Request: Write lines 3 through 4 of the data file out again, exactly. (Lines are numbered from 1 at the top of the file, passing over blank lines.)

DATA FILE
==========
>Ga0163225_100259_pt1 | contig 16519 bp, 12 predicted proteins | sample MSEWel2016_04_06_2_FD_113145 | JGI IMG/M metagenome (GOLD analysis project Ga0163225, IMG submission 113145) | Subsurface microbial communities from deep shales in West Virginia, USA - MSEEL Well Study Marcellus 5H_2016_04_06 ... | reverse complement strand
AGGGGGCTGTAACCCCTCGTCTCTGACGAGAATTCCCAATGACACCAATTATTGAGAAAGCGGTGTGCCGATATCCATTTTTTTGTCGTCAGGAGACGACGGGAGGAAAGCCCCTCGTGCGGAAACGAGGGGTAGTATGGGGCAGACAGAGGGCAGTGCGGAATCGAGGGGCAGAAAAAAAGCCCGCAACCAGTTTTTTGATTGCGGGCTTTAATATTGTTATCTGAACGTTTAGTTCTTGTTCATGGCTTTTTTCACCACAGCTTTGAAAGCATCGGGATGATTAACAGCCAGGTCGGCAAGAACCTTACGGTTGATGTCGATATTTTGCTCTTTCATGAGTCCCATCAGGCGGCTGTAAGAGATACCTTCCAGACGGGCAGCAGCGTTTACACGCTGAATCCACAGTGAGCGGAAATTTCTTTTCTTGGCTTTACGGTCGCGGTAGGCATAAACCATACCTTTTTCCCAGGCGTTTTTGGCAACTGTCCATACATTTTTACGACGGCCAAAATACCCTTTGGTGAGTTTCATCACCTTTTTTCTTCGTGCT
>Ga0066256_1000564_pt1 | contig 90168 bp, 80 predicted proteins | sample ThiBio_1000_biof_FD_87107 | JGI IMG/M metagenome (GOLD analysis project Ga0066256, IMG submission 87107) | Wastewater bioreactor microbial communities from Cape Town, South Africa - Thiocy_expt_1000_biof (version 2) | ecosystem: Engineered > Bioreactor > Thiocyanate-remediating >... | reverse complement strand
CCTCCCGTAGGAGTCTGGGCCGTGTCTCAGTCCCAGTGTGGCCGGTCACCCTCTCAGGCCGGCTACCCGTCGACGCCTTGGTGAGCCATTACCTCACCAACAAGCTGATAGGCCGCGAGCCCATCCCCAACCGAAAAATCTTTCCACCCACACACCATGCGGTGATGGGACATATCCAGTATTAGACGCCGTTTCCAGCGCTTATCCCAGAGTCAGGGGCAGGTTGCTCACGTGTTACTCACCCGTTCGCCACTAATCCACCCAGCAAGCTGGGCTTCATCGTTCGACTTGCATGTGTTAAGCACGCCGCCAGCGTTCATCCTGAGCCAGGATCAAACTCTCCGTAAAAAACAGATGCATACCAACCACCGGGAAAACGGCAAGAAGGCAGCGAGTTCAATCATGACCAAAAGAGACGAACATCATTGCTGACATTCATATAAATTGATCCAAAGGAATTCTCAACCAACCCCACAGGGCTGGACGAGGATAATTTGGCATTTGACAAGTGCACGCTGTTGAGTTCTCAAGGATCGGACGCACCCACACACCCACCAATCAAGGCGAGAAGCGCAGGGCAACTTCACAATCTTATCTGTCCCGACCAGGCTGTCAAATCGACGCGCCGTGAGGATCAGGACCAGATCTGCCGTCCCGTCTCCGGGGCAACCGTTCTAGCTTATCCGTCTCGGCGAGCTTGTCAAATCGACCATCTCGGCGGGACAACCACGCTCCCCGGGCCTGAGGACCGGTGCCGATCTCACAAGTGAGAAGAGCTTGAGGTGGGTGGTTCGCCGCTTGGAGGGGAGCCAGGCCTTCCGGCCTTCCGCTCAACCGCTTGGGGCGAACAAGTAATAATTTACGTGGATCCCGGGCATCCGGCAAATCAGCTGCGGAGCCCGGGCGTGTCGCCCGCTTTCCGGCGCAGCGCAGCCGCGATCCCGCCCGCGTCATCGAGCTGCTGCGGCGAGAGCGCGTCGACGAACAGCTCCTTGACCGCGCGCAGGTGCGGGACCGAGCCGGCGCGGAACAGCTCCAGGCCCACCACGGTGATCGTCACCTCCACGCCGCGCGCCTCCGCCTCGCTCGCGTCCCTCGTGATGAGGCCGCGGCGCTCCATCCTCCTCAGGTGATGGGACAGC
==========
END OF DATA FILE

>Ga0066256_1000564_pt1 | contig 90168 bp, 80 predicted proteins | sample ThiBio_1000_biof_FD_87107 | JGI IMG/M metagenome (GOLD analysis project Ga0066256, IMG submission 87107) | Wastewater bioreactor microbial communities from Cape Town, South Africa - Thiocy_expt_1000_biof (version 2) | ecosystem: Engineered > Bioreactor > Thiocyanate-remediating >... | reverse complement strand
CCTCCCGTAGGAGTCTGGGCCGTGTCTCAGTCCCAGTGTGGCCGGTCACCCTCTCAGGCCGGCTACCCGTCGACGCCTTGGTGAGCCATTACCTCACCAACAAGCTGATAGGCCGCGAGCCCATCCCCAACCGAAAAATCTTTCCACCCACACACCATGCGGTGATGGGACATATCCAGTATTAGACGCCGTTTCCAGCGCTTATCCCAGAGTCAGGGGCAGGTTGCTCACGTGTTACTCACCCGTTCGCCACTAATCCACCCAGCAAGCTGGGCTTCATCGTTCGACTTGCATGTGTTAAGCACGCCGCCAGCGTTCATCCTGAGCCAGGATCAAACTCTCCGTAAAAAACAGATGCATACCAACCACCGGGAAAACGGCAAGAAGGCAGCGAGTTCAATCATGACCAAAAGAGACGAACATCATTGCTGACATTCATATAAATTGATCCAAAGGAATTCTCAACCAACCCCACAGGGCTGGACGAGGATAATTTGGCATTTGACAAGTGCACGCTGTTGAGTTCTCAAGGATCGGACGCACCCACACACCCACCAATCAAGGCGAGAAGCGCAGGGCAACTTCACAATCTTATCTGTCCCGACCAGGCTGTCAAATCGACGCGCCGTGAGGATCAGGACCAGATCTGCCGTCCCGTCTCCGGGGCAACCGTTCTAGCTTATCCGTCTCGGCGAGCTTGTCAAATCGACCATCTCGGCGGGACAACCACGCTCCCCGGGCCTGAGGACCGGTGCCGATCTCACAAGTGAGAAGAGCTTGAGGTGGGTGGTTCGCCGCTTGGAGGGGAGCCAGGCCTTCCGGCCTTCCGCTCAACCGCTTGGGGCGAACAAGTAATAATTTACGTGGATCCCGGGCATCCGGCAAATCAGCTGCGGAGCCCGGGCGTGTCGCCCGCTTTCCGGCGCAGCGCAGCCGCGATCCCGCCCGCGTCATCGAGCTGCTGCGGCGAGAGCGCGTCGACGAACAGCTCCTTGACCGCGCGCAGGTGCGGGACCGAGCCGGCGCGGAACAGCTCCAGGCCCACCACGGTGATCGTCACCTCCACGCCGCGCGCCTCCGCCTCGCTCGCGTCCCTCGTGATGAGGCCGCGGCGCTCCATCCTCCTCAGGTGATGGGACAGC